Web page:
No oil in Norway’s northernmost drilling area

Equinor’s search for oil in the Barents Sea continues not to live up to expectations.

A star-crossed roughneck (Ole Jørgen Bratland, Equinor)

Norwegian state-owned energy company Equinor has drilled its second dry well in the country’s northernmost license area, in a part of the Barents Sea that borders Russian territory.

Equinor has great expectations for the remote license block, but the well, located at 74 degrees north latitude, has been permanently plugged and abandoned, according to the Norwegian Petroleum Directorate (NPD).

The well had been drilled 784 feet (239 meters) below the surface of the Barents Sea, reaching a depth of 14,000 feet.

Equinor will now proceed with drilling in the license area located further west in the Barents Sea.

[For Norway’s next big oilfield, size isn’t everything]

Equinor drilled its first well at Korpfjell in the summer of 2017. At that time, expectations were high. This was new acreage on the Norwegian continental shelf, opened up for exploration in 2011 after Norway and Russia came to terms on their maritime boundary.

Analysts believed the Korpfjell could hold up to 10 billion barrels of oil, which would make it an “elephant,” a field with huge resources.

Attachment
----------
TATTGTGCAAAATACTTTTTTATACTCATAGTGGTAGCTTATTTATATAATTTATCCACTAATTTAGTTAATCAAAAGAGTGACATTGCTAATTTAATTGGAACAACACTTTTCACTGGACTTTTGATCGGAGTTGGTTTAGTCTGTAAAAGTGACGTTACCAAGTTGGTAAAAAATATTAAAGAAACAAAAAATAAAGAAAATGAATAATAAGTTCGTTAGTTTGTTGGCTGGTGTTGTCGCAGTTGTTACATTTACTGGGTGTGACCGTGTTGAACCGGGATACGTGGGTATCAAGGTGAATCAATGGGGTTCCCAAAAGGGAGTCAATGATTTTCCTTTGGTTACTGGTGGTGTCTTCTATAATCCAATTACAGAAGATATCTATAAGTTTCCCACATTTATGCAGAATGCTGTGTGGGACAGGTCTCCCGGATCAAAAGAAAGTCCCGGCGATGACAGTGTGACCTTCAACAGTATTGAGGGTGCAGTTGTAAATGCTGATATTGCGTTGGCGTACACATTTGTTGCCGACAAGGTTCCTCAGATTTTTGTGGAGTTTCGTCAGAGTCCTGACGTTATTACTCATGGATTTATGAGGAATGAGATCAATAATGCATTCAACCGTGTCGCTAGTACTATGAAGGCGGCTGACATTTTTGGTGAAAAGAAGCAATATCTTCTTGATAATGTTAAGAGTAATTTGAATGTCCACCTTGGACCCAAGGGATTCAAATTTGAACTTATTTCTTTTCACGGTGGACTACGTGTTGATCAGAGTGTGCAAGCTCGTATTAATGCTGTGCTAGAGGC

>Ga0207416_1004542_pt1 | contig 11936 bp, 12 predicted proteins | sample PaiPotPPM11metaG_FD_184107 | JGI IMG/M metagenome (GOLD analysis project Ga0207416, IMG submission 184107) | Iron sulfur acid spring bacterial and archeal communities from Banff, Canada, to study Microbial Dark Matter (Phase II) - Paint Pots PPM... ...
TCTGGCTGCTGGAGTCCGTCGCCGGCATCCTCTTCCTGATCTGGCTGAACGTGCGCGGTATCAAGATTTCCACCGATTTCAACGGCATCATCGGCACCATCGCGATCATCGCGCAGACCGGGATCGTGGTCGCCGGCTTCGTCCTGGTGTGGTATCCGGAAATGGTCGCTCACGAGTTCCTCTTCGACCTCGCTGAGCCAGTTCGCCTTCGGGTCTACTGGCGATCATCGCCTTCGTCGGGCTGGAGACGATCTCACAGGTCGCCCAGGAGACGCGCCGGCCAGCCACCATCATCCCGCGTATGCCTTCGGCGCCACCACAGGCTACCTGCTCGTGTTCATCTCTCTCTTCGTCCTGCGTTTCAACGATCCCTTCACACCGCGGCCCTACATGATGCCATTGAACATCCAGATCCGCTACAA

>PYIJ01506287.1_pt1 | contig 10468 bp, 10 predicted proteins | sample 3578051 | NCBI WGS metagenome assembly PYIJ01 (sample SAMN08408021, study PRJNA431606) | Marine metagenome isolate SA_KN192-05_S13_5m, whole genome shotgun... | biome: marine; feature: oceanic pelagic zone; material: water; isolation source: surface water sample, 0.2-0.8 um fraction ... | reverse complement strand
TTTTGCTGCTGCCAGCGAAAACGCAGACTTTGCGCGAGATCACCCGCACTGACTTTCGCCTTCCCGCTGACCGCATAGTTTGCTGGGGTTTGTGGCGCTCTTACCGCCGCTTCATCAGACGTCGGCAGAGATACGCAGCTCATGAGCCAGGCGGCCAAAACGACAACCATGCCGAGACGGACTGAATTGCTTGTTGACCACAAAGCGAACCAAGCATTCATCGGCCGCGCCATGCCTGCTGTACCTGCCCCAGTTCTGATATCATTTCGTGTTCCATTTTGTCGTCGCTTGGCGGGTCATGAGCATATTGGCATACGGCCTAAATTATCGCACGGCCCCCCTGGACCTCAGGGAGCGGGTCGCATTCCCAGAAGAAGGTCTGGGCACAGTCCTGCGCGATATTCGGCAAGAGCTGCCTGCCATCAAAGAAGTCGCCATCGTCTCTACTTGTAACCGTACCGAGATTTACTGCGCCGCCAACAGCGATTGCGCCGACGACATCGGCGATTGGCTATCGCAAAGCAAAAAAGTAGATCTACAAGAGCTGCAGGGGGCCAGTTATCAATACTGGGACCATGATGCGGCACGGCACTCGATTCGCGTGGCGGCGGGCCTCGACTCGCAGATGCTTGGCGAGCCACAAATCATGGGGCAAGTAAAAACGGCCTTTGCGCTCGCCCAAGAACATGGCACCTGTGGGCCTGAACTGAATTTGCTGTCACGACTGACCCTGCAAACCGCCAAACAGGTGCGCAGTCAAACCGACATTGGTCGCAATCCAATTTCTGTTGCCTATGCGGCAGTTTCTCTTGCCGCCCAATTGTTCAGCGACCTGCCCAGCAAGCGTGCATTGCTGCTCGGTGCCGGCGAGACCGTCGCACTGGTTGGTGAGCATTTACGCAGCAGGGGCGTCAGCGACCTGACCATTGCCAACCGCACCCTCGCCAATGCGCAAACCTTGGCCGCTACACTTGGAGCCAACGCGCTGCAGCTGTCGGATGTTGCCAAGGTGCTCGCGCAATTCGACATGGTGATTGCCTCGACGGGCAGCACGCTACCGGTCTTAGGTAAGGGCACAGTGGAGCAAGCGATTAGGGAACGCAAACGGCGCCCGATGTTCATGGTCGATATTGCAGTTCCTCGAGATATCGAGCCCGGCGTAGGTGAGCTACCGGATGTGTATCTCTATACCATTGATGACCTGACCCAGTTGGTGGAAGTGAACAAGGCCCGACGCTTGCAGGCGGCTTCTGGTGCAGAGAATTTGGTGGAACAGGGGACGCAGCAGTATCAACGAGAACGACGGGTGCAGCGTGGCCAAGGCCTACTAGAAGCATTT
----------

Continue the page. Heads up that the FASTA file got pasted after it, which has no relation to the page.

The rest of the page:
Bente Nyland, the head of the NPD, had herself said that the data from seismic mapping of the area had given her “stars in her eyes.”

Jez Averty, Equinor’s head of exploration in Norway and the United Kingdom, said in 2017 that the area was of special interest.

“Korpfjell is a structure of a size seldom seen on the Norwegian continental shelf and has attracted much interest, and the results of the first well in this frontier area of the Barents Sea have triggered broad and strong expectations.”

Drilling results, however, were disappointing. Equinor, then called Statoil, found only small volumes of natural gas in the well. This year’s result adds to the disappointment.

License area Korpfjell is located 260 miles (420 km) north of the Norwegian mainland and only 30 miles away from the Russian maritime border. 

Less than 300 miles to the northwest is the Svalbard archipelago and 350 miles to the east is Russia’s Novaya Zemlya.